You don’t say how long you plan to be out, so the above might be a bit of overkill; if it’s just tooling about for half an hour, you can show up in shorts and a t-shirt and be fine, I guess; I just tend toward being overprepared.

As far as the weight issue, except for high performance kayaks it shouldn’t be a limit; most kayaks will accept >250lbs. The bigger problem with sit-inside kayaks as Scarlett67 is actually fitting inside them; the fit can be tight (in fact, it should be as tight as reasonably possible), and you then have to be able to reach in and adjust the foot braces. This generally isn’t a problem with sit-on-tops.

Have fun, and good luck.


Uh, Stranger… “not much to add?” :dubious:

Why do I have the feeling we’ll never hear from phall again?


Criminy! That took forever to read! My coworker kept talking to me, and I had to send off a file. :wink:

Excellent description of how to paddle! :cool:

I’ll disagree about feathering the blades though. When I started baddling about five years ago I started with feathered blades. It just seemed natural at the time.

Well, it started out that way. But then, doesn’t it always?

I started out feathering the blades, too, and adjusting my grip to accommodate. Later, I realized that it was forcing me to rotate my wrists. When I went to a completely unfeathered paddle (and a corrected stroke) I found that it worked just fine that way. Most paddlers who do use feathered blades then to have a wide variety of rationales for that paddle configuration; that it takes less movement, or you get less wind resistance, or they do it for some kind of advantage in sculling draws or bracing, or something. It all seems pretty specious to me, and I’ve never noticed any of them showing a real advantage. I’m not dogmatically against feathering the paddle–as long as it isn’t hurting you, go with what works–but I just don’t find it to be necessary. Greenland style paddles–preferred by a lot of experienced blue water paddlers–are almost never feathered, or when they are, the feathering angle is slight, 15°-20°. Anyway, this is probably not an issue for the o.p.; if the paddle is adjustable, she can play with it if she likes, but it’s just as easy to leave it unfeathered and learn forward and rear strokes that way.


Hi, my company sells kayaks.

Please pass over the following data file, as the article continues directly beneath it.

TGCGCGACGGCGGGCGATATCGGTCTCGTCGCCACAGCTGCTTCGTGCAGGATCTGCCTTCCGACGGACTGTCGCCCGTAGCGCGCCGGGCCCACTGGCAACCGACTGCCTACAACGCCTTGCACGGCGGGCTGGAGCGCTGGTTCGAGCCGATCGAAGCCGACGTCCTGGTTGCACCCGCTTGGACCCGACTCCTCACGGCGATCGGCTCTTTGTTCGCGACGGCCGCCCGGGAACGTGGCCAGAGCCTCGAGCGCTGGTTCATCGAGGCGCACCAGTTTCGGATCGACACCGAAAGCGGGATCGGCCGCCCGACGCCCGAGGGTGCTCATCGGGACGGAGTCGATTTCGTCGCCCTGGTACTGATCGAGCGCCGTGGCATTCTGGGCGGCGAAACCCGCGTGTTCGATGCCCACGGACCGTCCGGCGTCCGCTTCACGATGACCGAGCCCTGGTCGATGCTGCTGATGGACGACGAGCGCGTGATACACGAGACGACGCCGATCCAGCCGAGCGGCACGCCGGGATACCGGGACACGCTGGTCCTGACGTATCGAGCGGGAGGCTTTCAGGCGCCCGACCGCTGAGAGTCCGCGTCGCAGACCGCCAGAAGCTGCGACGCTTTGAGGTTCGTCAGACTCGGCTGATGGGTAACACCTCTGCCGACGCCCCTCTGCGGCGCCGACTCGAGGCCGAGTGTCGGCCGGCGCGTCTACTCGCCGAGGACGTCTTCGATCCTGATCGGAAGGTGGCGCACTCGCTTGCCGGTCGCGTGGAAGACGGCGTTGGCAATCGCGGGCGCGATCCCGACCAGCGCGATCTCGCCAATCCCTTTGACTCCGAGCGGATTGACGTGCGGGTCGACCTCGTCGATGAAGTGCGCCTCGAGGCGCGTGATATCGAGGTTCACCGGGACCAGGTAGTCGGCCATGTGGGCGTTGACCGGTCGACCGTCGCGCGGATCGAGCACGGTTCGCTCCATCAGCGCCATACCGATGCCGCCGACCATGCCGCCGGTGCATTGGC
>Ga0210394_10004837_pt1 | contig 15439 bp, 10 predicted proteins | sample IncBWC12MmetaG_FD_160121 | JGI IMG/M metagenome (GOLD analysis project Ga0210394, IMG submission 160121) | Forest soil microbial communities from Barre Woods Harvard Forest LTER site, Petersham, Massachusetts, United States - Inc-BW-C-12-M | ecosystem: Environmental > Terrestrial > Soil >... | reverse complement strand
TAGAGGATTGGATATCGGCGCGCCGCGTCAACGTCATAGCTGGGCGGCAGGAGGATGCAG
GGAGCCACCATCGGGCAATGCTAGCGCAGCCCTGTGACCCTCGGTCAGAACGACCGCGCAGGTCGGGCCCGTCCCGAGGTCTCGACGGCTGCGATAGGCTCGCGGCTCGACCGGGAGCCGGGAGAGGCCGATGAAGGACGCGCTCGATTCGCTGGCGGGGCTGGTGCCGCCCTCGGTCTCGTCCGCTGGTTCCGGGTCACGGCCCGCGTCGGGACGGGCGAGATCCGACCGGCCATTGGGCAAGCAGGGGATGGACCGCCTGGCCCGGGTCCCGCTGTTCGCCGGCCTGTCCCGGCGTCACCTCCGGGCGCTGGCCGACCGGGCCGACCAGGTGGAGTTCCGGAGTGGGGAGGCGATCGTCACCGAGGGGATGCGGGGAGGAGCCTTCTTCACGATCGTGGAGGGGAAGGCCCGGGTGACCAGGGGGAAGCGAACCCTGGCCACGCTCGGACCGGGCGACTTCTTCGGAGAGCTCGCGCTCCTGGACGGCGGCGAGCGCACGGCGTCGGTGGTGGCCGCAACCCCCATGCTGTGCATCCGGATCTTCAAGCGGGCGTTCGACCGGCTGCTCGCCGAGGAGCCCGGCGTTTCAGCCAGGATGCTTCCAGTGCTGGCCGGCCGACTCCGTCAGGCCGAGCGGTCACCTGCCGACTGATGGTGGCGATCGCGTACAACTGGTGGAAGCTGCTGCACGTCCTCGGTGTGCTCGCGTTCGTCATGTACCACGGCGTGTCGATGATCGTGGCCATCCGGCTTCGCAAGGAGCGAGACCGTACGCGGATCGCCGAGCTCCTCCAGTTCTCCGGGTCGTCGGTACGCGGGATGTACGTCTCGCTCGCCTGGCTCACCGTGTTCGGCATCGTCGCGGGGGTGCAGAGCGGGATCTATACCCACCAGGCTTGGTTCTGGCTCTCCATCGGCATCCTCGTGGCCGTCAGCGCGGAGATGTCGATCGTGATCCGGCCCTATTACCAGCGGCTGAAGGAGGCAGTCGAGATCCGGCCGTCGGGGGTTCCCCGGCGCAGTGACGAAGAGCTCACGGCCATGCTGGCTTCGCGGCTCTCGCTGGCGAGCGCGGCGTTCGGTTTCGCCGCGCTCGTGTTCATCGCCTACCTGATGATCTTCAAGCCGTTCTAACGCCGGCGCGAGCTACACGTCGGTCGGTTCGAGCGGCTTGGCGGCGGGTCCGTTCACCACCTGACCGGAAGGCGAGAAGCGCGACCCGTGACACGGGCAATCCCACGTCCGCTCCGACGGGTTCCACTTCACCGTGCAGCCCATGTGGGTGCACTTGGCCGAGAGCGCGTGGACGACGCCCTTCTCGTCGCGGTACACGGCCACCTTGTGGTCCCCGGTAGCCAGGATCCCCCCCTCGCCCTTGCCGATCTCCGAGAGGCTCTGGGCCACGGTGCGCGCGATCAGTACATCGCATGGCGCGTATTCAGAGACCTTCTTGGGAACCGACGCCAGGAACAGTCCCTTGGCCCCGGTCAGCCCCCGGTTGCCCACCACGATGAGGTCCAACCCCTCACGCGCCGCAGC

Just confirming what others have said:

*Sit-on-tops are easier to get in and out of, and safer if you fall off as you can’t get stuck in the cockpit. The only drawback is the extra few inches you have to dip the paddle, since you’re higher off the water. If they’re an option, ask for thigh straps as they’ll help stabilise your centre of gravity on a sit on top. Thigh straps hook on along the side of the deck and give your legs something to lean against.

*Always wear a PFD.

*Weight will **not ** be an issue.

With a lake, tides and currents won’t be a problem, good choice for a first timer. Try to keep out of the wind, as it can push the kayak (espcially a sit on top) about a bit.

Have a great date!

I’m a fat chick, and I’ve been kayaking once before, at one of the Channel Islands. Everything they’ve said is completely true. I’ll only add a couple of notes:

  • wear a hat and the damn sunscreen.

  • bring ibuprofen. (Yes, your muscles will get a bit sore.)

I don’t know from kayaking, but I’ve been on athletic-type first dates and, as a formerly fat chick, I’m somewhat athletic but nothing like some of these men. Make sure you’re comfortable asking him to slow down or take a break if you need it! There’s nothing like injuring yourself b/c you’re too proud or self-conscious to request a time-out.

I did some river kayaking in an inflatable kayak as a fat chick awfully close to one of those upper weight limits, and had the greatest time–plus half the super-fit athletes were afraid to to try so I got the kayak to myself a bunch while those weenies stayed in the raft. :wink:

I successfully navigated a couple baby-rapids that seemed enormous and I felt like a champ when I finally climbed out. It was one of the first really cool athletic-type things I’d ever gotten to try, in a small way changed my life.

Have fun!

Jeez, louise. I was hoping not to tip the thing over and dump myself in the lake…

Feathering? Great, now I’ll get in the kayak, forget everything I’ve read, but remember something about feathering and be looking for birds.

I did have a phone call last night from the gentleman (he’s calling me nightly now :dubious: ) and he stated that he wasn’t aware of a weight limit on his kayaks (but wisely didn’t ask what my weight was), and confirmed that he had a PFD for me. Now…if I can only get the PFD to fit over my boobs, and my ass to fit into the kayak, this should work.

And, no, there will not be pics to follow.

They are both fun to ride and you shouldn’t care what your friends say about either one? :smiley:


I’m sure you’ll be fine.

The one thing I’ll add is that kayak paddling is all about rotating your torso, not moving your arms. You should try as much as possible to use a full body twist to paddle, not just flail your arms.

Trust me, your arms will thank me tomorrow.

A somewhat related question–are there any hints you can give to “the overly endowed” on finding comfortable PFDs? I’ll even settle for uncomfortable as long as I can actually get it on.

Keep tryin’ 'em on until you find one. I know, it’s almost worse than buying jeans.

There are women specific PFDs; I’m really partial to this one, but it’s pretty expensive. I can’t say if it’ll fit you, but it fits me better than anything else I’ve tried (40I bra size). It’s got lots of places to adjust it for a pretty custom fit. If you’re a strong swimmer and/or have a lot of natural buoyancy, look for a “low profile” cut, it’ll take some bulk off the top (but they also tend to be in the less buoyant range).

This one looks great, and the reviews mention “cups”, but I haven’t tried it on.